We have seen a lot of movies this year. Like, tons of movies. Something like 30 a piece, and there are still a bunch that haven’t gone to wide release yet or that we just haven’t had the chance to see. Which ones did you think were the best? Well, we’re going to tell you which ones were the best, so don’t worry yourself with that whole “having an opinion” thing. If you feel that any movies are missing then I’m sorry you feel that way.
- Mad Max: Fury Road
It’s not very surprising for this one to be in my #1 slot. Fury Road is a spectacular movie in many ways, from the understated-but-powerful story to the triad of protagonists to the spellbinding action sequences. Not only is the movie a rollercoaster ride from start to finish like few movies ever accomplish, but it’s a well-written movie that can impact anyone who watches it.
- Star Wars Episode VII: The Force Awakens
I am such a big Star Wars fan that five of my Top 10 favorite movies of all-time are from the series, and this one fell right in with exactly what I had hoped for. While the movie does a lot of obvious nostalgia-baiting for those who grew up with the Original Trilogy, that definitely doesn’t make it a bad movie. In fact, it’s probably the perfect send-up to the previous six movies, and by the end of the film we know it isn’t afraid to keep the series moving away from its roots and onto a new path. The action and visuals are some of the best I’ve ever seen, and while JJ Abrams kept with many Star Wars traditions, he still brought his own unique directorial style along with it, putting his mark on the series with style. Out of all the characters of any movies in 2015, Finn, Poe, Rey, and Kylo Ren are most certainly my favorites, and I absolutely cannot wait until Episode VIII.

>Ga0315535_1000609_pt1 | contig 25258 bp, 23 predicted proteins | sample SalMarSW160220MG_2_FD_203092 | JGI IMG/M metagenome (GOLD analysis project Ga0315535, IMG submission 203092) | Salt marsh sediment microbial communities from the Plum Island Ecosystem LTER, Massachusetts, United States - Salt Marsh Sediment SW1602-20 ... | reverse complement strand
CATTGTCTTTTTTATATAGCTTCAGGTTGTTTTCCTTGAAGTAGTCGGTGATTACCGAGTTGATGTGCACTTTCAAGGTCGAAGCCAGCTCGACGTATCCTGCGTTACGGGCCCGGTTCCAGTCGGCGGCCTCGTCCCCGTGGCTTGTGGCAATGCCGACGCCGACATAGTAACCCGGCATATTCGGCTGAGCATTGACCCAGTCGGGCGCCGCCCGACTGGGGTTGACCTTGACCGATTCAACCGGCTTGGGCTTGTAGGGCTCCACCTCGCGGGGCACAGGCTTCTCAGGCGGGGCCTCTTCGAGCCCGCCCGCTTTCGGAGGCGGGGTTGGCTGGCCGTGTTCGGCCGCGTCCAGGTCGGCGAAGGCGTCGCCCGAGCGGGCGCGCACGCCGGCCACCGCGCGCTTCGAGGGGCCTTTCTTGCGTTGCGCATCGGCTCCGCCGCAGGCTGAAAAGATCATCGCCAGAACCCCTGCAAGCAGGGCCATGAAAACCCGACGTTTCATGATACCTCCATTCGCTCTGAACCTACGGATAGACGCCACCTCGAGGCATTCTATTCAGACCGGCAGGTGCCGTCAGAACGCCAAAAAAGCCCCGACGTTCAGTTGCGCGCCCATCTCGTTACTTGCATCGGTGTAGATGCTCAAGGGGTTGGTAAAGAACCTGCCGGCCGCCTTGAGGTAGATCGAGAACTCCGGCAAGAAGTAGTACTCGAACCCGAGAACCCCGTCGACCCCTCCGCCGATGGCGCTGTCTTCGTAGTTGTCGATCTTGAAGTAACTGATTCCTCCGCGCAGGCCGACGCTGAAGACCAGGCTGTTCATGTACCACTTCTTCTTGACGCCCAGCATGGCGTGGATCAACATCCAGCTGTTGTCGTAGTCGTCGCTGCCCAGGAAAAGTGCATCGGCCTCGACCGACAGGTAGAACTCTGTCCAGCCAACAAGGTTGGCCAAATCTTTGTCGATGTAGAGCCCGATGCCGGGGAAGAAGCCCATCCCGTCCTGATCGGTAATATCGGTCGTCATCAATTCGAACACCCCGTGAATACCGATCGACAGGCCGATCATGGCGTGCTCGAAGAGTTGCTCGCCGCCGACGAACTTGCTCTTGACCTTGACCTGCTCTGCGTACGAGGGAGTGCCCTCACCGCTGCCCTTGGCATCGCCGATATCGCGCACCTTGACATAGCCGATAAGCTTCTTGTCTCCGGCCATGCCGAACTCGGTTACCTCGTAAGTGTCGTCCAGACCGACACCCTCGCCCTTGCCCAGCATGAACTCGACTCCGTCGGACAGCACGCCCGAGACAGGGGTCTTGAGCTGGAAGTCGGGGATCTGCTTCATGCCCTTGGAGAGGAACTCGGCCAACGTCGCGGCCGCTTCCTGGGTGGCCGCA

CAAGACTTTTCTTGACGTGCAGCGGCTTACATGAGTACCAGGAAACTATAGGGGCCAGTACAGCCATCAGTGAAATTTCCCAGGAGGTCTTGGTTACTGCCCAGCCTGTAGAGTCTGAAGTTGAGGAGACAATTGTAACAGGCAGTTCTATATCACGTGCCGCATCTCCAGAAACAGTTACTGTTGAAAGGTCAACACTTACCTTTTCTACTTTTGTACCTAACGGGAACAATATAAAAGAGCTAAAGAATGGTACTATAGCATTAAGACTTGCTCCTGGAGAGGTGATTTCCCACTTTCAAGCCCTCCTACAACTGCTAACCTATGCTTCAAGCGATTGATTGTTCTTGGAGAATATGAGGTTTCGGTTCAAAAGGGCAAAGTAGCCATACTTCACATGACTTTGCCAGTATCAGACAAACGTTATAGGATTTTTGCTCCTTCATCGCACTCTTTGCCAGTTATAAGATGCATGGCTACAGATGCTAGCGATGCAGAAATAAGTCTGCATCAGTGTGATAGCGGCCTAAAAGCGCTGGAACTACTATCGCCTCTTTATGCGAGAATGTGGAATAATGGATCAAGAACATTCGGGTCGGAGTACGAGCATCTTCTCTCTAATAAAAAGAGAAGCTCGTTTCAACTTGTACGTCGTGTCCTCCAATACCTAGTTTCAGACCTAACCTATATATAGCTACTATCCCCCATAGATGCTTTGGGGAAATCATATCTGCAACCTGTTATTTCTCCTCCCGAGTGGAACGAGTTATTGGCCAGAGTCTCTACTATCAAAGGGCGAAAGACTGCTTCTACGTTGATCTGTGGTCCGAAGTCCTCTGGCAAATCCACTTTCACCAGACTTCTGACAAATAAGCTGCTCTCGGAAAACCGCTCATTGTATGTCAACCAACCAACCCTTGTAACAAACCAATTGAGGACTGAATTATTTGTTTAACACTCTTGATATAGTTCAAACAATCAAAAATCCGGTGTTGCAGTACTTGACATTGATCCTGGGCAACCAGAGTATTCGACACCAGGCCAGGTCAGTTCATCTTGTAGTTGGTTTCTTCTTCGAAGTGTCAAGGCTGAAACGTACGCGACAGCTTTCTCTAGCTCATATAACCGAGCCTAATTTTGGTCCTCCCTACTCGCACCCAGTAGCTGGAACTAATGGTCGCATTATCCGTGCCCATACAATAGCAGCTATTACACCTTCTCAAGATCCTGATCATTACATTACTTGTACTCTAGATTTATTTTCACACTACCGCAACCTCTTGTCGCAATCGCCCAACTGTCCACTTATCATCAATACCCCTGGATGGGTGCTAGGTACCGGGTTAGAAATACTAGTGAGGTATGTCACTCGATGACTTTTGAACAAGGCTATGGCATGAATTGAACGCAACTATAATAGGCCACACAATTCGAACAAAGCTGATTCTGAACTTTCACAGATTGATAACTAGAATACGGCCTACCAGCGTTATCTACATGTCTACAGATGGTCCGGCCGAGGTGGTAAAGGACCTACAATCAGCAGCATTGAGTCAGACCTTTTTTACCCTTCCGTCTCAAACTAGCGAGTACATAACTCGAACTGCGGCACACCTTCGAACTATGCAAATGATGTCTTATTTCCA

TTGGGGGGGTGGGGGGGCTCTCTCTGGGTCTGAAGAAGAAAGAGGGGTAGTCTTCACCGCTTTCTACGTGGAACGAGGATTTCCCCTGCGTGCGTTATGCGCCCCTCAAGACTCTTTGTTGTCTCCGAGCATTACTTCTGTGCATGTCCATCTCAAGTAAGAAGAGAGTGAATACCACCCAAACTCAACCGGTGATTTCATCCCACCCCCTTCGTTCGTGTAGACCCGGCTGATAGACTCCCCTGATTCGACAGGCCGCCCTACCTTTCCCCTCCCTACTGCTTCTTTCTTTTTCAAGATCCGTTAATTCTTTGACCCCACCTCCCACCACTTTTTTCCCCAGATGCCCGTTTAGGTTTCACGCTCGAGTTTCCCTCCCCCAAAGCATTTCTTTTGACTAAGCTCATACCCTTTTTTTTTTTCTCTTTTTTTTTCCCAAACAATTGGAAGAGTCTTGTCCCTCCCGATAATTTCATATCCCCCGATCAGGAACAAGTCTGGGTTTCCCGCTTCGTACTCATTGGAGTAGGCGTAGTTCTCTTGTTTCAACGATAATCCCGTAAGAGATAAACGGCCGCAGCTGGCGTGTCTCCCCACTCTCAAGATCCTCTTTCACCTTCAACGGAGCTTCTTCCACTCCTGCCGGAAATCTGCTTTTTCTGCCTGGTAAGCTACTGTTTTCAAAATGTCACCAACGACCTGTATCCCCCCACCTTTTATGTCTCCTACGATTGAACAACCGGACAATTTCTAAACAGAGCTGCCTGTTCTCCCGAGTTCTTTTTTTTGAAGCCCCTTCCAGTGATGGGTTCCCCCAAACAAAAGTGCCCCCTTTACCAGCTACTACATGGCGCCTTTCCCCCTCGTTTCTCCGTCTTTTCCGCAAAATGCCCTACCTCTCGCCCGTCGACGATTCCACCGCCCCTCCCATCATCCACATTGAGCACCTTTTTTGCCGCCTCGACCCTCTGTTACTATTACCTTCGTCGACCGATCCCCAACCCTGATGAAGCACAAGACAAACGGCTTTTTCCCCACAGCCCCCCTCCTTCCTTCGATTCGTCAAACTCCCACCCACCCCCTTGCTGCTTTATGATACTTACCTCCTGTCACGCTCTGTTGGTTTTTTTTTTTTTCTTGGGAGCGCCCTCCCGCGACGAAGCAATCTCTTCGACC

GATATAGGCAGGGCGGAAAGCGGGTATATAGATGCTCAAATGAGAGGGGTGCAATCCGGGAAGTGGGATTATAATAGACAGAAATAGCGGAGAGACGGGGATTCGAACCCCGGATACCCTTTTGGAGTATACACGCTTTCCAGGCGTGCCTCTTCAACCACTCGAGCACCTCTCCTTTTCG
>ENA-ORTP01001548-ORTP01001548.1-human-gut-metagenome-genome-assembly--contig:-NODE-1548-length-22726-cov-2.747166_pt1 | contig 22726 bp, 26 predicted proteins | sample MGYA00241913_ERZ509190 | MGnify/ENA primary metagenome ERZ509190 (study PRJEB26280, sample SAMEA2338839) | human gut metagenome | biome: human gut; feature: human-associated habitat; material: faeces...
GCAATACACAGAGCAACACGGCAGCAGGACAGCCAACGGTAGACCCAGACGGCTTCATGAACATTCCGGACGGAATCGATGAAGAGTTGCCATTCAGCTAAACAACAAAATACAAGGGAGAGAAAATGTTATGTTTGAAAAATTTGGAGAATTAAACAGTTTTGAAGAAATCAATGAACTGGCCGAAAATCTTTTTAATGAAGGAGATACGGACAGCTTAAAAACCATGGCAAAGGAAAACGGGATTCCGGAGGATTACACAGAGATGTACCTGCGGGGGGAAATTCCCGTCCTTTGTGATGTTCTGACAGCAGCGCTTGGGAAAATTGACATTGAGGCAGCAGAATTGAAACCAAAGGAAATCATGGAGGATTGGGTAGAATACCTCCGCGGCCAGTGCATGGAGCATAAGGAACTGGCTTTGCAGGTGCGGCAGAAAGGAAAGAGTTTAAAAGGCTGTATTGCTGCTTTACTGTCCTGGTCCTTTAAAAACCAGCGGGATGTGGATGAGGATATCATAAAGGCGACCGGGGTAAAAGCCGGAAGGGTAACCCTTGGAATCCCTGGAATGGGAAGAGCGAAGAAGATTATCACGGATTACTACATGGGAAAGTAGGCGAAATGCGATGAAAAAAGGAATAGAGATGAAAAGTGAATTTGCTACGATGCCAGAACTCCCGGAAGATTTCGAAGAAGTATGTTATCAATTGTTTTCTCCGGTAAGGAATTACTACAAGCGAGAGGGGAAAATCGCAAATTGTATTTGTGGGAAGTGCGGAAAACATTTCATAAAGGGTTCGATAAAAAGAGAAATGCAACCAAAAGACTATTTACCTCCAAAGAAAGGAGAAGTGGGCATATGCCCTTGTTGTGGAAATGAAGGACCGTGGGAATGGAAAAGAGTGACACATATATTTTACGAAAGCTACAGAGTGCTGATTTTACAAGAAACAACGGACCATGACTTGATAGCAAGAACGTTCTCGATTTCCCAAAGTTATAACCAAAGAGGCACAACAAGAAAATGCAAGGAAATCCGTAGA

- Inside Out
Knowing Pixar’s track record, I went into Inside Out about anthropomorphized emotions expecting to be emotionally tortured for about two hours. That’s exactly what happened here, in the best of ways. The movie is half of a buddy comedy film between Joy and Sadness in classic Pixar style and half of a realistic family drama about a kid growing up and moving across the country. These two halves work together fantastically and produce one of Pixar’s best-ever films. It’s not exploitative, but it’s touching on a very deep level.
- Ex Machina